But it’s the relationship building that really endeared me to this issue. Kamandi is on his own, and if there’s one thing this character needs is an ally who not only accepts him as an equal in this evolved animal dystopia, but who can also educate him as to its strangeness. In a very short period of time, Willingham manages to give him an ally who can do all of that while also being a dependable friend who can be there when he needs help. Friendship is such an under-rated story angle because of the universal appeal it holds to such a large section of the potential reading audience. It’s a basic theme and when well-employed, it carries the essence of such a powerful story.

If there’s anything Willingham can do well, it’s fantasy. Just look at his run on Fables to get a sense of his talented imagination. This pulse-pounding issue is only a small sampling of his abilities and when you consider that this is a book under pressure – whoa. Ivan Reis is not to be left in the corner either. His work is always spectacular and he brings new definition to Kamandi. He captures his youth and his innocence perfectly as we remember that though the legendary Kirby drew him as a muscular youth, he still looked fully-grown. Reis manages to accurately restore that quality to this hero. This is definitely the pick of the week this time around!

In this issue, we see non-stop adventure, Kamandi bouncing from place to place as he tries to make sense of this new world that he has woken up in. I’m waiting for the OMAC I remember along with other memorable allies to show up and rescue Kamandi! Willingham and Reis get the nod for this week’s incredible effort in putting together such an incredible story and measuring up to The Kamandi Challenge for this month!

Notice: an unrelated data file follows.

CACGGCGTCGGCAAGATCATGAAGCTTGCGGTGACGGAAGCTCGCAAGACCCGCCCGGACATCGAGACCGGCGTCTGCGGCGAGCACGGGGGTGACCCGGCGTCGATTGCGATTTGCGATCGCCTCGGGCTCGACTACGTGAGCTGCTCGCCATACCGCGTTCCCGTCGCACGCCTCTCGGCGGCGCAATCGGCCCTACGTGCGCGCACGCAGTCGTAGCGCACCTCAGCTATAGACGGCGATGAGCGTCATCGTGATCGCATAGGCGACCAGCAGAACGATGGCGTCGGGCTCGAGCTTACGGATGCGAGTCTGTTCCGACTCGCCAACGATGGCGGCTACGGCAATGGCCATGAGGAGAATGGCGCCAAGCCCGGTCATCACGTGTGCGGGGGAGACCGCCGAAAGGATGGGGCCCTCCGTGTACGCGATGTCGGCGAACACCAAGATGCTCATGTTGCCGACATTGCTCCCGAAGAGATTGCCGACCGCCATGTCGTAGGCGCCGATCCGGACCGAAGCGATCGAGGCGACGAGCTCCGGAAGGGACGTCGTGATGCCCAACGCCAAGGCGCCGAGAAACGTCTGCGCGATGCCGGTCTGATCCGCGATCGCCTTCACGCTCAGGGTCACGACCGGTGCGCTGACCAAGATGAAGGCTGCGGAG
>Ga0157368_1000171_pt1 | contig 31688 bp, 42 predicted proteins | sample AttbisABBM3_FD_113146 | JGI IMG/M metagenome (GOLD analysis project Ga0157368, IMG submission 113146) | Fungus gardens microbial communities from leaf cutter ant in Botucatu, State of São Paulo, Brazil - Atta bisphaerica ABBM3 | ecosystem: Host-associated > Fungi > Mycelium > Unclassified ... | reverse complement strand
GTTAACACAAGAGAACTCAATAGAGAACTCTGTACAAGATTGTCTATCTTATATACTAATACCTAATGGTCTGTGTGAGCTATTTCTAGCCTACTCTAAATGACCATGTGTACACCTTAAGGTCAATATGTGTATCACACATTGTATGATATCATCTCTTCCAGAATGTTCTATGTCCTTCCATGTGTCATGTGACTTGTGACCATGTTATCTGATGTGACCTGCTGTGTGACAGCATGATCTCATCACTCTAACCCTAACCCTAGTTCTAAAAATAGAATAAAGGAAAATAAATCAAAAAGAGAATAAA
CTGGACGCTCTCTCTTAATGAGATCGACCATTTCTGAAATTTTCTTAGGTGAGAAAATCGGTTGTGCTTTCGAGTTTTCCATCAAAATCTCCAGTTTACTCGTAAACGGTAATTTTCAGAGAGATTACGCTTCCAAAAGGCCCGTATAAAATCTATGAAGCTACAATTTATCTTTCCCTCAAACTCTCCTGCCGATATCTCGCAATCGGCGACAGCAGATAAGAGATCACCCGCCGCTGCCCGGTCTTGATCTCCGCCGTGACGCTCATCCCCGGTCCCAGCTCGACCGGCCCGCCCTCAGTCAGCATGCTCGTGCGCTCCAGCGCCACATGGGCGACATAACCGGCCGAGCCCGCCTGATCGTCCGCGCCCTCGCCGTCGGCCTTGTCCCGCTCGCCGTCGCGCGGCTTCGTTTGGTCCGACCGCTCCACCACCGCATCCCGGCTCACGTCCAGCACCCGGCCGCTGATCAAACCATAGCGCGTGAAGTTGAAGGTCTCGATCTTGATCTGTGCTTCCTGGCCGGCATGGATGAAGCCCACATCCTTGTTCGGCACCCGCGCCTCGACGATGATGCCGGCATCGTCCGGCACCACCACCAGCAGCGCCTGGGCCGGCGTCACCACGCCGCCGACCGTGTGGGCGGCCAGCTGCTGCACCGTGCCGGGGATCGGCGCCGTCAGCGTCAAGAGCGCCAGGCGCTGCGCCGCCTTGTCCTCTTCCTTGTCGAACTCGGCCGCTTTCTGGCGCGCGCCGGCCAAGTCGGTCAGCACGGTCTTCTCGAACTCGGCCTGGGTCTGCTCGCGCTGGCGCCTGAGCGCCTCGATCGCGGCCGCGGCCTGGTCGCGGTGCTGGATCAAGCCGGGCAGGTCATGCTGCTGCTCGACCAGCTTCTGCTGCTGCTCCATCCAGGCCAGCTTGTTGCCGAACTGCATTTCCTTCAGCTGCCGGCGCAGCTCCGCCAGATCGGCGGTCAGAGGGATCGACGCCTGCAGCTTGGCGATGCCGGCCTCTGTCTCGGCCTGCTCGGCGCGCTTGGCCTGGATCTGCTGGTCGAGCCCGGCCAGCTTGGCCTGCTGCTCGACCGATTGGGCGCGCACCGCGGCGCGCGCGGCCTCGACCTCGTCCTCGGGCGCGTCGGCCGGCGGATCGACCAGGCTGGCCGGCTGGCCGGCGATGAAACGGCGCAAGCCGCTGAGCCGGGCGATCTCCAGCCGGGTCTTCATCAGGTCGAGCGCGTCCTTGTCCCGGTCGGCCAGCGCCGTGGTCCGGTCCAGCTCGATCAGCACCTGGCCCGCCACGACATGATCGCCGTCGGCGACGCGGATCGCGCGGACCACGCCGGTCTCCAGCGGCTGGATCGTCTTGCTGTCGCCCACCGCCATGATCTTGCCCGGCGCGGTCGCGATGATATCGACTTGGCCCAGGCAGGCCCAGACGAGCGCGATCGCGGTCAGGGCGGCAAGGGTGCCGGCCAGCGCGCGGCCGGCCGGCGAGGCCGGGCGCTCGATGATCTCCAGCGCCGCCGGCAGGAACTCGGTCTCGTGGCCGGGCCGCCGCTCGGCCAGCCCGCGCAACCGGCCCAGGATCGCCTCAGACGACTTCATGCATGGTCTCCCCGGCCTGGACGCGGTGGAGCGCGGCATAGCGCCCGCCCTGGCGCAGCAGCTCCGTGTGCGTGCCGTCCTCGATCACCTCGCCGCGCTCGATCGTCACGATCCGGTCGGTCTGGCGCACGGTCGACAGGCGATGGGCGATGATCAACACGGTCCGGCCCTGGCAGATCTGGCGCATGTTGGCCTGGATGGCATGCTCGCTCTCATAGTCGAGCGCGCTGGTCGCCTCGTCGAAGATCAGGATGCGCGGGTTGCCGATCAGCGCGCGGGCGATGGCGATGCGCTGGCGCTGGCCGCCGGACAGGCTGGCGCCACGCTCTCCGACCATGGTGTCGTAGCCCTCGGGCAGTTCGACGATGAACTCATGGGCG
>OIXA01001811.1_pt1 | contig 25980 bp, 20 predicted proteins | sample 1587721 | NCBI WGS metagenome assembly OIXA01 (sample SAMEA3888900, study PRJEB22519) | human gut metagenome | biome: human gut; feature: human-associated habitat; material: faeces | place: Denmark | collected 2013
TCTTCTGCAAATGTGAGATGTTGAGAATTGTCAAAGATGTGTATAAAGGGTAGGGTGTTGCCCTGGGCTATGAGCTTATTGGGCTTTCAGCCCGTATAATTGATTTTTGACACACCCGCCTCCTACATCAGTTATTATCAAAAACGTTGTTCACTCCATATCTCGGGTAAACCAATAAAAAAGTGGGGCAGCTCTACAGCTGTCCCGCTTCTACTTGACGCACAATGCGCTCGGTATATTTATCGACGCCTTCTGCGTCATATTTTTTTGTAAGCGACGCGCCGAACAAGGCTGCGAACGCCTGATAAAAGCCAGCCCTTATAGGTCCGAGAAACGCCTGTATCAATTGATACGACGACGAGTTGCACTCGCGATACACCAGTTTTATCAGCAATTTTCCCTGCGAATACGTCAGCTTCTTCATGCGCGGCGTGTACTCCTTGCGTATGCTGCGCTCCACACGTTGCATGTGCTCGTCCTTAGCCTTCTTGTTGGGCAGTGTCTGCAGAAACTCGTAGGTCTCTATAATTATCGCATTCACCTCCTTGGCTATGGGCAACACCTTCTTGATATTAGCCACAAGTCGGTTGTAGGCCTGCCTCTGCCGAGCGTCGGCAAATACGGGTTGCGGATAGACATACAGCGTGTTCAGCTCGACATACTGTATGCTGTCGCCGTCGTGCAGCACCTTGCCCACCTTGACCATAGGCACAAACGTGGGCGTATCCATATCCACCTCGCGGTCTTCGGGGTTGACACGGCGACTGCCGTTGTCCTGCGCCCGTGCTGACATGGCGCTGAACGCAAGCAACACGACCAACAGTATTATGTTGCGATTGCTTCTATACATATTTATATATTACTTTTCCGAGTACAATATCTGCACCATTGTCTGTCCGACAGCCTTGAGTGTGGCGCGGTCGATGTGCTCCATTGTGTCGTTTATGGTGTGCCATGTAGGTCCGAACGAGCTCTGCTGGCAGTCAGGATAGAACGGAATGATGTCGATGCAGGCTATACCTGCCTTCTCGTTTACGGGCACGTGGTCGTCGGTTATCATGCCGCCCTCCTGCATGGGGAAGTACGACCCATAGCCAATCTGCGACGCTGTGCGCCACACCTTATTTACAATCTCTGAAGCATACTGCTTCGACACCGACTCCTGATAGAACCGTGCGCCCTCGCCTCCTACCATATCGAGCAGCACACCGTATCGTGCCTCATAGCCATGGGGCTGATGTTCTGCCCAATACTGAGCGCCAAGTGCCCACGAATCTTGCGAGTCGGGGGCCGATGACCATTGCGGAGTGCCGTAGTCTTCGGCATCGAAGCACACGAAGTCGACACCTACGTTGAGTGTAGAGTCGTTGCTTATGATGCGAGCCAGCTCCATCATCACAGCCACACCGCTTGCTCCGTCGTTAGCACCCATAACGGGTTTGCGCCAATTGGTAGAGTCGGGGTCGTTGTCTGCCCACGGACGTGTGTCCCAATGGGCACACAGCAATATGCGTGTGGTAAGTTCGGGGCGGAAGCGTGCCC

That’s it for this week. Now I have to start packing for the upcoming MegaCon and begin the internal debate over what to sacrifice for space in the suitcase: clothing or books to sign?

Pick of the Week: The Kamandi Challenge #5

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About Captain John K. Kirk

Captain John K. Kirk
John Kirk is an English and History teacher and librarian in Toronto, Canada. In addition to the traditional curriculum, John tries to teach his students to make sense of geek culture. And with the name "J. Kirk," it's hard for him to not inject "Star Trek" into his lessons. Comics, RPGs and the usual fanboy gear make up his classroom resources.